From the desk of The Corporation
Okay, so maybe you live in a cave – or you only care about real things, like Baseball, Beer and Barbecue – but for the sake of argument, I’ll admit you may not follow our strange hybrid industry know as “Sports Entertainment”. For example, you’ve got the North American Twerking Association, the Professional Comedy Rodeo circuit, and the Big Kahuna: WWE, or World Wrestling Entertainment. Sure, WWE is the best known. They’ve been around since 1952, and they’re currently valued at just over a billion dollars; you’d think they’d know a little bit about business. Funny thing is, what most people think about their business is wrong; see, it isn’t wrestling (or wrasslin’, for the yokels); the core business, the real business, is promotion. They put together drama, comedy, and the occasional in-ring action to create the product, what the ham and eggers watch; but what sells is the hype. It’s all about the backstage machinations, the feuds, the promos. Without all the storylines, it’s NCAA wrestling, and who watches that? Nobody. With professional wrestling, it’s more about the sizzle than the steak. Hell, it’s all sizzle.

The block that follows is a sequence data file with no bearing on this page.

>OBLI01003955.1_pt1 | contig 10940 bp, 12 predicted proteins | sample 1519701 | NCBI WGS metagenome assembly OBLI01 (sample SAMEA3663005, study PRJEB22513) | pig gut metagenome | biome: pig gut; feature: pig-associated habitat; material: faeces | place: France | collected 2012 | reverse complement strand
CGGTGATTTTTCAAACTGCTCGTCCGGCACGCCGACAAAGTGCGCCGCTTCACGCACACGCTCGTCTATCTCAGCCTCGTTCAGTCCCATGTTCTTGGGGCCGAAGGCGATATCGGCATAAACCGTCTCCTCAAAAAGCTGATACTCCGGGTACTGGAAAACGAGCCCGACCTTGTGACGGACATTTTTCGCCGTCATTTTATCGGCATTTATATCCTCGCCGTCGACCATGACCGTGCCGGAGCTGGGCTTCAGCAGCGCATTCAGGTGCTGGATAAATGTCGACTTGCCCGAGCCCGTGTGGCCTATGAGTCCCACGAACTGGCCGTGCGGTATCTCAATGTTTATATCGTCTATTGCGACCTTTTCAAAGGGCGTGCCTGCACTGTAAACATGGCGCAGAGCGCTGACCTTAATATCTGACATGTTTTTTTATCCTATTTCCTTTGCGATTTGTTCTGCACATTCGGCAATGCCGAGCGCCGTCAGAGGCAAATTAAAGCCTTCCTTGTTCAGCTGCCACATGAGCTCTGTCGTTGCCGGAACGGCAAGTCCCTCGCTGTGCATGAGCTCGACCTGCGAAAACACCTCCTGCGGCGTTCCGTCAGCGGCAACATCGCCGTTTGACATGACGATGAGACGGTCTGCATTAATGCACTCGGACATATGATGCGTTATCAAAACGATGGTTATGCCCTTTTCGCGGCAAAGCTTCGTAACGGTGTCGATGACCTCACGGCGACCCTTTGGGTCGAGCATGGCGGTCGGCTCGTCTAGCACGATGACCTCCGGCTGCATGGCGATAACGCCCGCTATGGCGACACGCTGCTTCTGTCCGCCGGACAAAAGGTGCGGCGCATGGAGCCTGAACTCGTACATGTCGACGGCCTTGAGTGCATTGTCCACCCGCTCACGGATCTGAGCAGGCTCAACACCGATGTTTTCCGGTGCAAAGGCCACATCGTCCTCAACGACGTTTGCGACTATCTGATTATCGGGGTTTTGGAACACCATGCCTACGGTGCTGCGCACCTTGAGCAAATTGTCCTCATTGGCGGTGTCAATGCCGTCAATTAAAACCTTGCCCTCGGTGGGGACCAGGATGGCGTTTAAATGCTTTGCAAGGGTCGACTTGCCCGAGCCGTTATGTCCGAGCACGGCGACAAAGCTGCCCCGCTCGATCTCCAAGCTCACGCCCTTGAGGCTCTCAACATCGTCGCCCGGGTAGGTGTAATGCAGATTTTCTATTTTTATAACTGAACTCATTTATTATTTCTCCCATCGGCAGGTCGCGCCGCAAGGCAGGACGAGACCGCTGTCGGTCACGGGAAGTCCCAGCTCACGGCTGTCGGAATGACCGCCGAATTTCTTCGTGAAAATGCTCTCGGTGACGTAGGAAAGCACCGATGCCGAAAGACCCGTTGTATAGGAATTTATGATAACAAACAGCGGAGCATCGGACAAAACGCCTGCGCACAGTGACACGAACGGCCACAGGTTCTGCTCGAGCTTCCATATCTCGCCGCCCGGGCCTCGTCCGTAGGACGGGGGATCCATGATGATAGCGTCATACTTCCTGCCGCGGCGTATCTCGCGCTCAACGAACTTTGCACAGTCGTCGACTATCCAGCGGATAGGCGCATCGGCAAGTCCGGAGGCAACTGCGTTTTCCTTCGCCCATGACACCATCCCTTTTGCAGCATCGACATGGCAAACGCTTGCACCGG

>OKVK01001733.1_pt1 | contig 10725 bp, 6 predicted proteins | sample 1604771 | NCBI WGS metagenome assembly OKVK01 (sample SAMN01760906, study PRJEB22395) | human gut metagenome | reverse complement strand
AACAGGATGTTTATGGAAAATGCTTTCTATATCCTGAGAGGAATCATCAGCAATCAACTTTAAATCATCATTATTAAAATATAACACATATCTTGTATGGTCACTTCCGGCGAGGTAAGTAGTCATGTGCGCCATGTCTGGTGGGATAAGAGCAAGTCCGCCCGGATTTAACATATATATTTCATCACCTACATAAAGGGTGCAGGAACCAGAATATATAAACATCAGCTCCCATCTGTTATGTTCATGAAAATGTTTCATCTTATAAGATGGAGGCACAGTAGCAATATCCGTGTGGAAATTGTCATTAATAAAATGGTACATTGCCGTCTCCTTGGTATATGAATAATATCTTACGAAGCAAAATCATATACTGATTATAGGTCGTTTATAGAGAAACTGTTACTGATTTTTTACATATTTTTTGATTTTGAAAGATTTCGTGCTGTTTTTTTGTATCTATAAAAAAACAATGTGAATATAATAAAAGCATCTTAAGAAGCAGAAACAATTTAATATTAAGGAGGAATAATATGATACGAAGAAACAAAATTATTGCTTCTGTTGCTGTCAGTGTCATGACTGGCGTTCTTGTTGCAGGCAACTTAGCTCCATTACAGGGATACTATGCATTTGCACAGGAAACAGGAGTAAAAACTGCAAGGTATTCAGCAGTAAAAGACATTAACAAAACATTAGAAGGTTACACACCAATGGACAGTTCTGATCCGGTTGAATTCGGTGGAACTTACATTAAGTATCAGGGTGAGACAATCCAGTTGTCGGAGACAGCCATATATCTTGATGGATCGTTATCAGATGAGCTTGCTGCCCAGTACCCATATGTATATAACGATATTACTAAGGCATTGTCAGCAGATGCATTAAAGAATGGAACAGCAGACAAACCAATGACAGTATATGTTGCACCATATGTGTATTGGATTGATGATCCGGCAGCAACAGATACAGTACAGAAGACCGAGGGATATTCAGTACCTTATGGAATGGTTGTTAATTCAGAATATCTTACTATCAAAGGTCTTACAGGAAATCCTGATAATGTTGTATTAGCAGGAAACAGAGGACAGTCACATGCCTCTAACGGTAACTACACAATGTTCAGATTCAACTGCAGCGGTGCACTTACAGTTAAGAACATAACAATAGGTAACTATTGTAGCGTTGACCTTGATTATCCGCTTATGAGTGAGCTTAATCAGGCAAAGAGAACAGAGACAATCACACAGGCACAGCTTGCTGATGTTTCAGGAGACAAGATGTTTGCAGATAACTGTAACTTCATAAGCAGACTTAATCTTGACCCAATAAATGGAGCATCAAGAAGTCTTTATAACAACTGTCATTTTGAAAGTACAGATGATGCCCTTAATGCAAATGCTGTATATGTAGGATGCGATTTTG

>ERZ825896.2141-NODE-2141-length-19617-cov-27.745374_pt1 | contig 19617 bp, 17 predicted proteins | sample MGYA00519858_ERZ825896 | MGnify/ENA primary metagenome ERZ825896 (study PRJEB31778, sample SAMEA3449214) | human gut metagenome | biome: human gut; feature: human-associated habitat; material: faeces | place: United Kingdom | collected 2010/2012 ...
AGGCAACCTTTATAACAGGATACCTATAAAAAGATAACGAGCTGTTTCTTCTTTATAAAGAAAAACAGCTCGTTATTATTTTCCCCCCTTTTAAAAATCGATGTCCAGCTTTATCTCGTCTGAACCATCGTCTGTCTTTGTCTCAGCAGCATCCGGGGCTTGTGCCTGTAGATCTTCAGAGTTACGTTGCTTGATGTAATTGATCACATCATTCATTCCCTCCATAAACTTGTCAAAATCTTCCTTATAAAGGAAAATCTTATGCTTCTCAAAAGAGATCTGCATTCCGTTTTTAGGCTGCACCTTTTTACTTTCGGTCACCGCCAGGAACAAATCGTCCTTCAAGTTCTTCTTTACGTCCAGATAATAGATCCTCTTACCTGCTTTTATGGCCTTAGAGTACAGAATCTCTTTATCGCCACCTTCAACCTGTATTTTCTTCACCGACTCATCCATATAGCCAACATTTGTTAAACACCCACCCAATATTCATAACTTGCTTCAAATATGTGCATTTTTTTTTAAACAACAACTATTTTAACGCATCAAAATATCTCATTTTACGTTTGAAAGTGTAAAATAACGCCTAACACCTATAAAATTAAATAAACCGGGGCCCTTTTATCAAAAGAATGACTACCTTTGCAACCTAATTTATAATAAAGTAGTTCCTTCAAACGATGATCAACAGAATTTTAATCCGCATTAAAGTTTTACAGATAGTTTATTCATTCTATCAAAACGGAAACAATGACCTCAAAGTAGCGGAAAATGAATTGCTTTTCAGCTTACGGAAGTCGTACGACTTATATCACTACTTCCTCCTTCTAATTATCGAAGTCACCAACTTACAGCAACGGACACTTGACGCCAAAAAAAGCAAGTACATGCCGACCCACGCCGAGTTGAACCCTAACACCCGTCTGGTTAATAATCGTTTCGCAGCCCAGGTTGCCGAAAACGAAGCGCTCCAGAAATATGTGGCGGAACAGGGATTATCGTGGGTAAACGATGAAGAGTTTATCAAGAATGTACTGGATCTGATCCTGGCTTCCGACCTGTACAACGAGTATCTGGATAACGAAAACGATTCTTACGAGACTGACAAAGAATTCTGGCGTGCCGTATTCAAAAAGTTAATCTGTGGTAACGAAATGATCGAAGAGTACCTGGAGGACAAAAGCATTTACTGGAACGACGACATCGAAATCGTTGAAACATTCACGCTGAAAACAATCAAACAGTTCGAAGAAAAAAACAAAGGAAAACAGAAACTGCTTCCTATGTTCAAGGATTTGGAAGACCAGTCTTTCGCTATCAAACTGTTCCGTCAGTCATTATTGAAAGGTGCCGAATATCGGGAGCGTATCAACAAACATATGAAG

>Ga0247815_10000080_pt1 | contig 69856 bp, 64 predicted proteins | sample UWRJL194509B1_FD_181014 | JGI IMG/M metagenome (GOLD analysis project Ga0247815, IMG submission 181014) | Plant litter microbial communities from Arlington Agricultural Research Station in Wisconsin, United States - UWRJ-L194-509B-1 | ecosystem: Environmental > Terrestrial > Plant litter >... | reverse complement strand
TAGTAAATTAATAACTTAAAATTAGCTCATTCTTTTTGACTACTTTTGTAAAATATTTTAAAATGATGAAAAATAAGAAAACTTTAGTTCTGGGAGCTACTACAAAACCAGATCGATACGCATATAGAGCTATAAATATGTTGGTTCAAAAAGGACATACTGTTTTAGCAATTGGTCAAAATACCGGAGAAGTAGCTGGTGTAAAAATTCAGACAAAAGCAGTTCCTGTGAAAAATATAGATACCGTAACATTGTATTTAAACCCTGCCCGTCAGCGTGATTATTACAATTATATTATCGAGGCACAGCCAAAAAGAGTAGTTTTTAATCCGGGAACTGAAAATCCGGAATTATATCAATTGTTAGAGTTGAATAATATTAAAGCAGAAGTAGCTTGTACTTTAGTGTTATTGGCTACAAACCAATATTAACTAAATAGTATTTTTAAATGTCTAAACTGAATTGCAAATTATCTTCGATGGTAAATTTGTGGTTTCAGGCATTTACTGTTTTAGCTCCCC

And that brings us to Wrestlemania XXXI. Wrestlemania is the biggest show by far for the WWE, and has been ever since the event launched the company into the big time in Madison Square Garden in 1985. Muhammad Ali was the guest referee for the main event. This was an Event, let me tell you. It deserved the capital letter of Event. Ever since, Wrestlemania has led the company’s pay-per-view buy rates, often double the buy for the next closest show. This is THE cash cow, so WWE expends a lot of effort in promoting the show. Some storylines take months to play out, all to build the dramatic tension for these matches. All to bump up that buy.